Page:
Power and Change in Iran: Politics of Contention and Conciliation

Power and Change in Iran: Politics of Contention and Conciliation

Power and Change in Iran: Politics of Contention and Conciliation

Power and Change in Iran: Politics of Contention and Conciliation

Synopsis

This volume provides an unparalleled and timely look at political, social, economic, and ideological dynamics in contemporary Iran. Through chapters on social welfare and privatization, university education, the role and authority of the Supreme Leader, the rule of law, the evolving electoral system, and the intense debate over human rights within and outside the regime, the contributors offer a comprehensive overview of Iranian politics. Their case studies reveal a society whose multiple vectors of contestation, negotiation, and competition are creating possibilities for transformation that are yet to be realized but whose outcome will affect the Islamic Republic, the region, and relations with the United States.

Excerpt

Daniel Brumberg and Farideh Farhi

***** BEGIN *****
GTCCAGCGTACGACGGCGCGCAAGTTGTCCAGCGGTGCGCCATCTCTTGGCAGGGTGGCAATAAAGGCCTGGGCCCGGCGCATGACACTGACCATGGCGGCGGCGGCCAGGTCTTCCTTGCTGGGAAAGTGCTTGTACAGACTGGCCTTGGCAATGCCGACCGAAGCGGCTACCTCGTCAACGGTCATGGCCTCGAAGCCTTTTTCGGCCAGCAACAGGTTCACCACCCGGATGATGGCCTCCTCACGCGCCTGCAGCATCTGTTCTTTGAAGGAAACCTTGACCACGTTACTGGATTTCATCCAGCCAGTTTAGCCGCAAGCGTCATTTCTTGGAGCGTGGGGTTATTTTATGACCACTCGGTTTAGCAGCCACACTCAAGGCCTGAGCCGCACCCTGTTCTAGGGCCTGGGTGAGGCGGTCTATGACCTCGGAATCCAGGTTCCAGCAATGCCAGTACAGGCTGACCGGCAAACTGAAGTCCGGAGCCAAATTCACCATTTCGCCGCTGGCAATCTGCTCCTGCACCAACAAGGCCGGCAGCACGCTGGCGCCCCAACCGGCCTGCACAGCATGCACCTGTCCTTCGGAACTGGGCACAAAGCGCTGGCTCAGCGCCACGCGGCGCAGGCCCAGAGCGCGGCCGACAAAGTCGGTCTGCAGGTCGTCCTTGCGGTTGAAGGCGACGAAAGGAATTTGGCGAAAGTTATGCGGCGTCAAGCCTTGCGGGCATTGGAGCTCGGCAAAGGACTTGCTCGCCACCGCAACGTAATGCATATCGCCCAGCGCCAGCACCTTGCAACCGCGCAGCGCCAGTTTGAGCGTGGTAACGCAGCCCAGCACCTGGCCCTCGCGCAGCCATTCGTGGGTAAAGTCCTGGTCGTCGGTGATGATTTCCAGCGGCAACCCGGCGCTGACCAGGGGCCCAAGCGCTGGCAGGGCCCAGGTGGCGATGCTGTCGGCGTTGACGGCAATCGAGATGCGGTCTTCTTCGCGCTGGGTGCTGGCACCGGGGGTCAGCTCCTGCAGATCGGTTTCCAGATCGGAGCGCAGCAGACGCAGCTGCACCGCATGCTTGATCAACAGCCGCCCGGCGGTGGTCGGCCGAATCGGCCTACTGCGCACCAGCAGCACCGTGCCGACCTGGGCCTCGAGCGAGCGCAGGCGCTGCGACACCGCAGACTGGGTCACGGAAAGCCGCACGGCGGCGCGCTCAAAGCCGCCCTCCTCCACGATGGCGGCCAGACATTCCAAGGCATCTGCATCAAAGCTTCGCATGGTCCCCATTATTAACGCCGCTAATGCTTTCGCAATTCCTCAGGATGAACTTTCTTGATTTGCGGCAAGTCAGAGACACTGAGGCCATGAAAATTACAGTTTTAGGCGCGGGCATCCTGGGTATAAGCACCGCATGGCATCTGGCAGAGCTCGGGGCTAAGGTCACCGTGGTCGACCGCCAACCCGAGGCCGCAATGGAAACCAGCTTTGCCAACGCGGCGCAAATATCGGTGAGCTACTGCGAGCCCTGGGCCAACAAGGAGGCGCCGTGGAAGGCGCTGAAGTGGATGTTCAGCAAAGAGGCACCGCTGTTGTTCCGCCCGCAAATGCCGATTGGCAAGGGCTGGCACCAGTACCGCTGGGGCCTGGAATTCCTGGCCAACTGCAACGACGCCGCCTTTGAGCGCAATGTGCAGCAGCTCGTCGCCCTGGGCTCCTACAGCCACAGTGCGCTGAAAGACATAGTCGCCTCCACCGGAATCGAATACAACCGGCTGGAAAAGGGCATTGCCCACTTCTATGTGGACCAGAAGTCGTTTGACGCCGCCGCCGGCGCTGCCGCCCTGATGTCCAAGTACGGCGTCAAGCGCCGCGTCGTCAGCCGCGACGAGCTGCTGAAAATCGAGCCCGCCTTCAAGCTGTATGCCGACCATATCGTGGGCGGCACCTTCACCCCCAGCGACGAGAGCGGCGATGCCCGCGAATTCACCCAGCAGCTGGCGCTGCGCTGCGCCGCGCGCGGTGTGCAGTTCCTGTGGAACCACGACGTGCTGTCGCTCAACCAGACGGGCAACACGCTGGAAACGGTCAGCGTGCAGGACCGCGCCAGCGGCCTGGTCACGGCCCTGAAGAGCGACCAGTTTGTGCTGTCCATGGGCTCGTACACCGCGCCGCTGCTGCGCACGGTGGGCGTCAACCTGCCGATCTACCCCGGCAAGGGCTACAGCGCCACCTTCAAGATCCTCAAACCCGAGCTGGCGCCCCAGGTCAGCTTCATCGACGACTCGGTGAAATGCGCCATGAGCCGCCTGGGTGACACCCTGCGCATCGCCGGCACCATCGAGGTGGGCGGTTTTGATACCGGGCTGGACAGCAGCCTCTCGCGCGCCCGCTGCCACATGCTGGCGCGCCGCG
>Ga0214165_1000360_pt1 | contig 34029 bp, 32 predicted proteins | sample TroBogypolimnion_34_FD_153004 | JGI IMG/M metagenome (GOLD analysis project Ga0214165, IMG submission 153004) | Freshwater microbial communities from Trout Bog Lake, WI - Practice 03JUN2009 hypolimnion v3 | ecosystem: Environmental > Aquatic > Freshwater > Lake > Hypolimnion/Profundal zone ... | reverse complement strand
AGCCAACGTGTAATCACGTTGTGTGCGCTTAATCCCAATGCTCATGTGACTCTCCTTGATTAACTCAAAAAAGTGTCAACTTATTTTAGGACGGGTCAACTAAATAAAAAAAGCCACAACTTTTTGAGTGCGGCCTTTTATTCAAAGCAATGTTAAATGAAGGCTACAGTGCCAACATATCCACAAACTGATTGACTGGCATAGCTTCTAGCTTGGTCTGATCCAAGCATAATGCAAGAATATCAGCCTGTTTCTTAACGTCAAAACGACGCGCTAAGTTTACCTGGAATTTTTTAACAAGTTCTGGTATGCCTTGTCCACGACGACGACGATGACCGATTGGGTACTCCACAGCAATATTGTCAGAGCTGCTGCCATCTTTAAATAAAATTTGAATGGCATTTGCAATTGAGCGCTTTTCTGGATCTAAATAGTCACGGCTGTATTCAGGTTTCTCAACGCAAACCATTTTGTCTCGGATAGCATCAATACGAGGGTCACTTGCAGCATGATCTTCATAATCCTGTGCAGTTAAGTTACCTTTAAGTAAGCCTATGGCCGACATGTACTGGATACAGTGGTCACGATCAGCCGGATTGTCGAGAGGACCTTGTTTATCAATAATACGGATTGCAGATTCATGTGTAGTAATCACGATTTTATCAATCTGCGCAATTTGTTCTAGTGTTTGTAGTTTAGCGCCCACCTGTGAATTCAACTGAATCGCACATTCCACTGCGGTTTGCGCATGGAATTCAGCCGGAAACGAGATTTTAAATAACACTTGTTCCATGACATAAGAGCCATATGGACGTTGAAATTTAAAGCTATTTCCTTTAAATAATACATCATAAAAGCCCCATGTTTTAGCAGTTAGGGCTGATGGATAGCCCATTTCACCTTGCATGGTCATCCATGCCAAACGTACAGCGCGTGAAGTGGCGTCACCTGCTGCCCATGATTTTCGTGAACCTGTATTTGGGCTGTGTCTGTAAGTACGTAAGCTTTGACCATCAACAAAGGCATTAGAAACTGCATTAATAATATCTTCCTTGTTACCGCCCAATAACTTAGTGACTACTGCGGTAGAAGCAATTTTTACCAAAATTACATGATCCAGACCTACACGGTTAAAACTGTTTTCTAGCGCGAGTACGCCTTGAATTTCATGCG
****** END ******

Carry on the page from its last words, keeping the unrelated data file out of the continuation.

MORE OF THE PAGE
Two signal events bracket this extraordinary collection of essays on political and social change in contemporary Iran. the first was the hotly contested reelection of Mahmud Ahmadinejad in June 2009, and the second was the surprise election of Hassan Rouhani to the presidency in June 2013. the 2009 poll precipitated massive demonstrations, as reportedly more than three million Iranians protested what they perceived as massive electoral fraud. For an exhilarating moment, it seemed as if the country’s robust authoritarian institutions were backing down in the face of the spontaneously formed Green Movement. But this was not to be. Instead, the security forces moved aggressively to complete a campaign of political repression that over the previous four years had nearly decimated President Mohammad Khatami’s left-of-center Reformist Movement. Leaders of the Green Movement were imprisoned or placed under house arrest, and the circle of repression was widened by a series of televised show trials that were reminiscent of Stalinist Russia, followed by the banning of two key reformist political parties: Islamic Iran’s Participation Front and Mojahedin of Islamic Revolution. But if these events seemed to usher in a new era of political darkness, Rouhani’s election in June 2013 shined an unexpected light on what had seemed like an endlessly dark tunnel. a veteran politician relying on open support from former presidents Akbar Hashemi Rafsanjani and Khatami, he assembled an embryonic alliance of reformists, centrists, and even some veteran conservatives. Uniting behind his candidacy, this coalition helped Rouhani defeat a divided field of hard-liners and conservatives in a campaign that exposed serious disagreements within the regime regarding the direction of the country. After securing a firstround victory with 51 percent of the vote, Rouhani promised his supporters a new era of “moderation and prudence,” entailing a more conciliatory foreign policy abroad and greater political openness at home. Thus politics in Iran seemed to witness a resurrection and a burst of cautious optimism that surprised Iranians as much as it did the rest of the world.

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